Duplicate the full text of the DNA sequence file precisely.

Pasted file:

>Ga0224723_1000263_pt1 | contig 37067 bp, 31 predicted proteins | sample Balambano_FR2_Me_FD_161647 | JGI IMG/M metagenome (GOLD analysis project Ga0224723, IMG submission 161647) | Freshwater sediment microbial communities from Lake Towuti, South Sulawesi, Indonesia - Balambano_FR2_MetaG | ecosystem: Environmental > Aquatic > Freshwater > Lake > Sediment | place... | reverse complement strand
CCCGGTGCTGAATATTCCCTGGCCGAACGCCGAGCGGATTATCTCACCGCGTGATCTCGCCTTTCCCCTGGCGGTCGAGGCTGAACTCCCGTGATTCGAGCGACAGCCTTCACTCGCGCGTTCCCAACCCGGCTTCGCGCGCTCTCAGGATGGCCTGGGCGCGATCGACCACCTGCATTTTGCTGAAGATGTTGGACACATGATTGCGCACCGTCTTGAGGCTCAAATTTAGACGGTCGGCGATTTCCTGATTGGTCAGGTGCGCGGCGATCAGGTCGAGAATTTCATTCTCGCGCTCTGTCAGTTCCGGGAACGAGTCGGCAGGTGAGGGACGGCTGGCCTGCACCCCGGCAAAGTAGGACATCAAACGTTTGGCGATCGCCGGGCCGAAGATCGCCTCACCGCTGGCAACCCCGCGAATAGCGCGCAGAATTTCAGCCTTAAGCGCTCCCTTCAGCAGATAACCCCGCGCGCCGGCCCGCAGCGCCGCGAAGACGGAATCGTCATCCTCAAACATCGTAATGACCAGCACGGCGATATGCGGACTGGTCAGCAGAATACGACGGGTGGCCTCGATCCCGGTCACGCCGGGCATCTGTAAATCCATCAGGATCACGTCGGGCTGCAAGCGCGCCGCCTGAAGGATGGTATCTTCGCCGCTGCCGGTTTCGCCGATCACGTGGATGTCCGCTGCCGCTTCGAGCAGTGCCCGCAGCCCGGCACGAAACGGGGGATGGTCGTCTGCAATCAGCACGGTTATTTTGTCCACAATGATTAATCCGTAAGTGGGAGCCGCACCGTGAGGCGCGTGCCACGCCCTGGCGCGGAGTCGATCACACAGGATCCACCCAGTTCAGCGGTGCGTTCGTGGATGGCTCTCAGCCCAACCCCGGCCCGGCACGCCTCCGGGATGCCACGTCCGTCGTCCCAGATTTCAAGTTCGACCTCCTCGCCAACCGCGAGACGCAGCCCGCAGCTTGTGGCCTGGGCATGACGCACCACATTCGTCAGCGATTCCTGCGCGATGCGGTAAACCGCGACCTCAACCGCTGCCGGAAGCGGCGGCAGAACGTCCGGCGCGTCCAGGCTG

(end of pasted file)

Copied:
>Ga0224723_1000263_pt1 | contig 37067 bp, 31 predicted proteins | sample Balambano_FR2_Me_FD_161647 | JGI IMG/M metagenome (GOLD analysis project Ga0224723, IMG submission 161647) | Freshwater sediment microbial communities from Lake Towuti, South Sulawesi, Indonesia - Balambano_FR2_MetaG | ecosystem: Environmental > Aquatic > Freshwater > Lake > Sediment | place... | reverse complement strand
CCCGGTGCTGAATATTCCCTGGCCGAACGCCGAGCGGATTATCTCACCGCGTGATCTCGCCTTTCCCCTGGCGGTCGAGGCTGAACTCCCGTGATTCGAGCGACAGCCTTCACTCGCGCGTTCCCAACCCGGCTTCGCGCGCTCTCAGGATGGCCTGGGCGCGATCGACCACCTGCATTTTGCTGAAGATGTTGGACACATGATTGCGCACCGTCTTGAGGCTCAAATTTAGACGGTCGGCGATTTCCTGATTGGTCAGGTGCGCGGCGATCAGGTCGAGAATTTCATTCTCGCGCTCTGTCAGTTCCGGGAACGAGTCGGCAGGTGAGGGACGGCTGGCCTGCACCCCGGCAAAGTAGGACATCAAACGTTTGGCGATCGCCGGGCCGAAGATCGCCTCACCGCTGGCAACCCCGCGAATAGCGCGCAGAATTTCAGCCTTAAGCGCTCCCTTCAGCAGATAACCCCGCGCGCCGGCCCGCAGCGCCGCGAAGACGGAATCGTCATCCTCAAACATCGTAATGACCAGCACGGCGATATGCGGACTGGTCAGCAGAATACGACGGGTGGCCTCGATCCCGGTCACGCCGGGCATCTGTAAATCCATCAGGATCACGTCGGGCTGCAAGCGCGCCGCCTGAAGGATGGTATCTTCGCCGCTGCCGGTTTCGCCGATCACGTGGATGTCCGCTGCCGCTTCGAGCAGTGCCCGCAGCCCGGCACGAAACGGGGGATGGTCGTCTGCAATCAGCACGGTTATTTTGTCCACAATGATTAATCCGTAAGTGGGAGCCGCACCGTGAGGCGCGTGCCACGCCCTGGCGCGGAGTCGATCACACAGGATCCACCCAGTTCAGCGGTGCGTTCGTGGATGGCTCTCAGCCCAACCCCGGCCCGGCACGCCTCCGGGATGCCACGTCCGTCGTCCCAGATTTCAAGTTCGACCTCCTCGCCAACCGCGAGACGCAGCCCGCAGCTTGTGGCCTGGGCATGACGCACCACATTCGTCAGCGATTCCTGCGCGATGCGGTAAACCGCGACCTCAACCGCTGCCGGAAGCGGCGGCAGAACGTCCGGCGCGTCCAGGCTG